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Street lighting

Using street lighting to prevent violence.

Estimated impact on violent crime:


Evidence quality:

1 2 3 4 5


1 2 3

Prevention Type

  • Primary


  • Community


What is it?

This page summarises the research on improving lighting on the street, in alleyways, or in other public places. Given that street lighting is already widespread, improvements to lighting typically focus on increasing the brightness of lights rather than installing new lights.

There are several potential ways in which improving lighting could reduce crime and violence:

  1. By increasing visibility it could increase the perceived risk of being caught and act as a deterrent. It could also encourage more people to use the area which could increase the deterrence effect as well as reporting of crime to the police.
  2. Improvements in streetlighting may also indicate investment in the local area, and impact on community pride and a sense of community ownership. This may change local community behaviours and lead to other local improvements and initiatives that may impact on crime. This theory suggests that improved streetlighting might reduce crime during both the day and night.
  3. Other crime prevention initiatives, such as CCTV, may also benefit from improved streetlighting.

There are concerns about some potential adverse effects of improved streetlighting. These include potential increases in drug-dealing in better-lit public spaces, harmful effects of light pollution on nocturnal wildlife, and increased energy use.

Is it effective?

On average, streetlighting has no effect on violent crime.

The international research suggests that, on average, streetlighting has a low impact on crime, reducing offending by 11%.

Research focused on crime in the UK suggests that streetlighting may have a moderate impact on crime, reducing offending by 15%.  

The research shows that crime is reduced during both daylight hours and at night, suggesting that improved street lighting can change community behaviours during the day and can be an effective deterrent after dark.

How secure is the evidence?

We have low confidence in our estimate of the average impact on violent crime.

The estimate is based on a review of 13 studies.

We have low confidence in this estimate for three reasons. Firstly, because there is a lot of variation in the findings of the studies in the review. Secondly, the studies did not directly measure the impacts of streetlighting for children and young people alone. They reported the impact on children and adults combined, and we have used these results to estimate the impact for children and young people.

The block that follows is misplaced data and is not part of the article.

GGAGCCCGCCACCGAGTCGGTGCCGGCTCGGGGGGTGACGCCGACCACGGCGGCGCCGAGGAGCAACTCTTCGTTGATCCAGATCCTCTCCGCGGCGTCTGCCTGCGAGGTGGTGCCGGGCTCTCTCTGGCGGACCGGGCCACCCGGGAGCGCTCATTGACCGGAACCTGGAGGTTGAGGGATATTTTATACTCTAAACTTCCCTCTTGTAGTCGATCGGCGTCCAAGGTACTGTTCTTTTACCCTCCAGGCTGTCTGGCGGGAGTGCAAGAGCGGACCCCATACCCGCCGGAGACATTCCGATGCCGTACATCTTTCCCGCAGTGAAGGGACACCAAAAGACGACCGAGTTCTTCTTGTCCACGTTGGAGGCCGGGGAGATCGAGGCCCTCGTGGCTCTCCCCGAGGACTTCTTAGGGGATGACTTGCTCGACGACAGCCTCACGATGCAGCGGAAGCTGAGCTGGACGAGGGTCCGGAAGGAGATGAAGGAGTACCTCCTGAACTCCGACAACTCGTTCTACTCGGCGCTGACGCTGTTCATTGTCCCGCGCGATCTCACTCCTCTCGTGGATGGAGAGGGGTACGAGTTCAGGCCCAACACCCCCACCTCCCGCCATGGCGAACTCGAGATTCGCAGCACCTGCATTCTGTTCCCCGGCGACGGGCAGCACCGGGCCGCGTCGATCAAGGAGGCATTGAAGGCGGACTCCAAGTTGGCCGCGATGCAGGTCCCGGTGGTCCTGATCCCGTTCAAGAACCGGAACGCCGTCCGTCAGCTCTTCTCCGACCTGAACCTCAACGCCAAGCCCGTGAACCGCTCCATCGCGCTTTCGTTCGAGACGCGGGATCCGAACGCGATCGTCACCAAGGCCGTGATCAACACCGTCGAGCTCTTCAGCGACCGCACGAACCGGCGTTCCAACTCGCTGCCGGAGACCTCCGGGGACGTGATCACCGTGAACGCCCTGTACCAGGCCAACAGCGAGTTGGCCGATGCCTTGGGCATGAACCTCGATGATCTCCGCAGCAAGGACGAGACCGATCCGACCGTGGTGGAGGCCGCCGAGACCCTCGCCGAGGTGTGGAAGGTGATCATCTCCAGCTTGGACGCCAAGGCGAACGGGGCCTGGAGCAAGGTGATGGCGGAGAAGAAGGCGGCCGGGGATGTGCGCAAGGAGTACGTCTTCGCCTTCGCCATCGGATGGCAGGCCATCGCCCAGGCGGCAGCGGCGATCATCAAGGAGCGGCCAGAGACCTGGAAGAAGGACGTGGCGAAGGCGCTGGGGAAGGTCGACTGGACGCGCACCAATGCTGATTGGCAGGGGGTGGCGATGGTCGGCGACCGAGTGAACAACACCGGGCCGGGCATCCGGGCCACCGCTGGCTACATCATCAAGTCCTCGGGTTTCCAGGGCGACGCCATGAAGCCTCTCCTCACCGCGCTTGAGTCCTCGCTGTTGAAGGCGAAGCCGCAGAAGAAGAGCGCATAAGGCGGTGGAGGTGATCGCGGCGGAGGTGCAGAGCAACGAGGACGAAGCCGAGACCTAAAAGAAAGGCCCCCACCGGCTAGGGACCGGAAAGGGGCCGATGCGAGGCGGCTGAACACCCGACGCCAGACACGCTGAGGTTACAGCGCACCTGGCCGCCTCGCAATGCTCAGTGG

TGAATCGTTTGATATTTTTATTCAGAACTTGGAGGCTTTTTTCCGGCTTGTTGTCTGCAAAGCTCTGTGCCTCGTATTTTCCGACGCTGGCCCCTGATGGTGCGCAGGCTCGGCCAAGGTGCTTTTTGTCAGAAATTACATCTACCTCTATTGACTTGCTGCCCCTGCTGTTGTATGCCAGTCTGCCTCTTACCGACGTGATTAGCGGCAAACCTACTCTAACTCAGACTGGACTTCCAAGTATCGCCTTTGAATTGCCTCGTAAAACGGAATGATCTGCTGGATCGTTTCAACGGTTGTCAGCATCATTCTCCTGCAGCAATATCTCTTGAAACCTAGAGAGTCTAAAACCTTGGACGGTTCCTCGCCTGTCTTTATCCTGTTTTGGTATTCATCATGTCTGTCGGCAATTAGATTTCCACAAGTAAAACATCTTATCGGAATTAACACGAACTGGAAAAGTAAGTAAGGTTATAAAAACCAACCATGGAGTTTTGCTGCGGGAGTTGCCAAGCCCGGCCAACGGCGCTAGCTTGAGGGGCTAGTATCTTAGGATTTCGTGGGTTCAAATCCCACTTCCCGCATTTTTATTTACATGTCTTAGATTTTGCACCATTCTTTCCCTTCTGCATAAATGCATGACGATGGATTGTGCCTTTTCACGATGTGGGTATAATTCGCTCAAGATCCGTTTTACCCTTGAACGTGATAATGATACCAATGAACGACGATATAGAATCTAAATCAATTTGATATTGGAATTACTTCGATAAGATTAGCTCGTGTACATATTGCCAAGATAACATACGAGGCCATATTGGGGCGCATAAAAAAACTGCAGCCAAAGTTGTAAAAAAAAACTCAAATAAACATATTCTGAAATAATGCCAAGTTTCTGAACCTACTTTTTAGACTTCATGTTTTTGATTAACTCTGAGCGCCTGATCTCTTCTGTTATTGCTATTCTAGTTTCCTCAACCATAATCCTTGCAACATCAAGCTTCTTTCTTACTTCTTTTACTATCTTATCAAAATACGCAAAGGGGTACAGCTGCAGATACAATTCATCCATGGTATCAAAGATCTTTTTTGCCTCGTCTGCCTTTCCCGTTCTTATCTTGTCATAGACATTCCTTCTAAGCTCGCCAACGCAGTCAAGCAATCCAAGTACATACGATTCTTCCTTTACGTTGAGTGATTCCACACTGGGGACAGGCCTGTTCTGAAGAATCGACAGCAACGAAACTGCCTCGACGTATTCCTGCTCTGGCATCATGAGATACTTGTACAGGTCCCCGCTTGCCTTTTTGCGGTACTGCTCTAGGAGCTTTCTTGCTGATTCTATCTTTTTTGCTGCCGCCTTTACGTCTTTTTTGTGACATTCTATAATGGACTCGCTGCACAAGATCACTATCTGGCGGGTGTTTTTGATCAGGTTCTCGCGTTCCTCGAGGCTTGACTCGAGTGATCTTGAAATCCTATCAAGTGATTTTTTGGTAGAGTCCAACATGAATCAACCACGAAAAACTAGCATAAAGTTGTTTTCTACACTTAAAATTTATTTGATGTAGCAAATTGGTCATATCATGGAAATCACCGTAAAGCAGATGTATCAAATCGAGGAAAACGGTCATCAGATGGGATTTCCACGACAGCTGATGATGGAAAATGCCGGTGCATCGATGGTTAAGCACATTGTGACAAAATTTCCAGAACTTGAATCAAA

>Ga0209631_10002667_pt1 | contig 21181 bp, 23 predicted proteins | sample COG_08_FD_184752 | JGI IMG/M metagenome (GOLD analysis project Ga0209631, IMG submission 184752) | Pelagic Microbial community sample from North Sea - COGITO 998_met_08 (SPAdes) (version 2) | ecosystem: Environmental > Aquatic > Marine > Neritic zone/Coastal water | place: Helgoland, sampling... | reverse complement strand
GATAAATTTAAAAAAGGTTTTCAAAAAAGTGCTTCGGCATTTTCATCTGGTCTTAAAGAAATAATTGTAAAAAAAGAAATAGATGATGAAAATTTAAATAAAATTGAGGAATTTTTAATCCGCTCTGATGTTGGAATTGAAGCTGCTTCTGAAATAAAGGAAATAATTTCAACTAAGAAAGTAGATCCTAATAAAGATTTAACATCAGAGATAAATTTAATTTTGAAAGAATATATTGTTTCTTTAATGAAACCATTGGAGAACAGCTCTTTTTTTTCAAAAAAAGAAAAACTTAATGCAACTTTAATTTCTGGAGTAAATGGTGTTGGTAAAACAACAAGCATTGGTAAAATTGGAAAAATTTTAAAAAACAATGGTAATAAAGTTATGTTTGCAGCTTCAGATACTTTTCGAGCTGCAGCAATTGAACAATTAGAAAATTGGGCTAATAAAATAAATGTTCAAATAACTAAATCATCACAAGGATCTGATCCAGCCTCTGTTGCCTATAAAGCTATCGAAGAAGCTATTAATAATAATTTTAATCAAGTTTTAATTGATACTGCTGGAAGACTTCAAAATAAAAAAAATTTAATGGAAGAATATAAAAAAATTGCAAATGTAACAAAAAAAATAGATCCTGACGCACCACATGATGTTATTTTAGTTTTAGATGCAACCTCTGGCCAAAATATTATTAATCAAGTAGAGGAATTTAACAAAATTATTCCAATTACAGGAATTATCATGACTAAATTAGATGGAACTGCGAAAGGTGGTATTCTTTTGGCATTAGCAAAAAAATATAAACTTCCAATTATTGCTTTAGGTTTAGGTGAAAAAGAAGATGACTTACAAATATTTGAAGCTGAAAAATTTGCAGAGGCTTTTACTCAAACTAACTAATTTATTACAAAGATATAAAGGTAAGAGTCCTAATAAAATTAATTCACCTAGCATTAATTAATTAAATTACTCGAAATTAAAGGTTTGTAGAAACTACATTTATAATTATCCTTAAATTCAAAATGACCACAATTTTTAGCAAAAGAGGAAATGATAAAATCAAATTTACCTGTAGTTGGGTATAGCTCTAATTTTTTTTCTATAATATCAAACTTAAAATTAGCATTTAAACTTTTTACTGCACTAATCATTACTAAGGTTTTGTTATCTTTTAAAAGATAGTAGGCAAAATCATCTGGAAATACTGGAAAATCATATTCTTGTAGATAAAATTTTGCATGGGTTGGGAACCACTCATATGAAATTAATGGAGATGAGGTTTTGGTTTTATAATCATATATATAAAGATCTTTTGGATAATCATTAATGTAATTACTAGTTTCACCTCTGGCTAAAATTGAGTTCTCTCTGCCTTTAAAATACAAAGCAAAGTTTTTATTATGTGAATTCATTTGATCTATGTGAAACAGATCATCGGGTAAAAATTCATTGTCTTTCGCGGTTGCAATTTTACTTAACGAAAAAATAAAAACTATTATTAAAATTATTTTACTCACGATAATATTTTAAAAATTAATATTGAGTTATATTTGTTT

We found 6 studies looking at the impact of streetlighting on overall crime in the UK.

How can you implement it well?

The level of lighting required to ensure a place is well-lit differs between places. Using specific criteria about lighting requirements can ensure that the most appropriate level of lighting is provided. For example, you may need to consider the angle and position of lights, and account for the surface area that can impact upon light distribution.

How much does it cost?

Improving streetlighting is likely to be low cost.

Using streetlighting to prevent crime usually does not involve installation of new streetlights, but instead involves increasing the brightness of existing lights. The running cost of a typical streetlight during the night over the course of one year is around £80.

Topic summary

  • Improvements to streetlighting aim to increase visibility, deter crime and improve feelings of safety.
  • On average, streetlighting has no effect on violence. However, we have low confidence in this impact estimate.
  • Research focused on crime in the UK suggests that streetlighting may reduce crime by 15%. 
  • The levels of lighting required to improve visibility will differ between locations, and this should be properly assessed to ensure it is appropriate and efficient.

Take away messages

  • Don’t prioritise street lighting in your violence prevention strategies and plans.  
  • If data and local intelligence indicate a need in specific violence hot spot locations, conduct further work to provide a rationale for improved street lighting. For example, conduct a meeting involving the local authority and police to decide if improved streetlighting is likely to sufficiently increase public use of the space to provide a deterrent effect and reduce violence.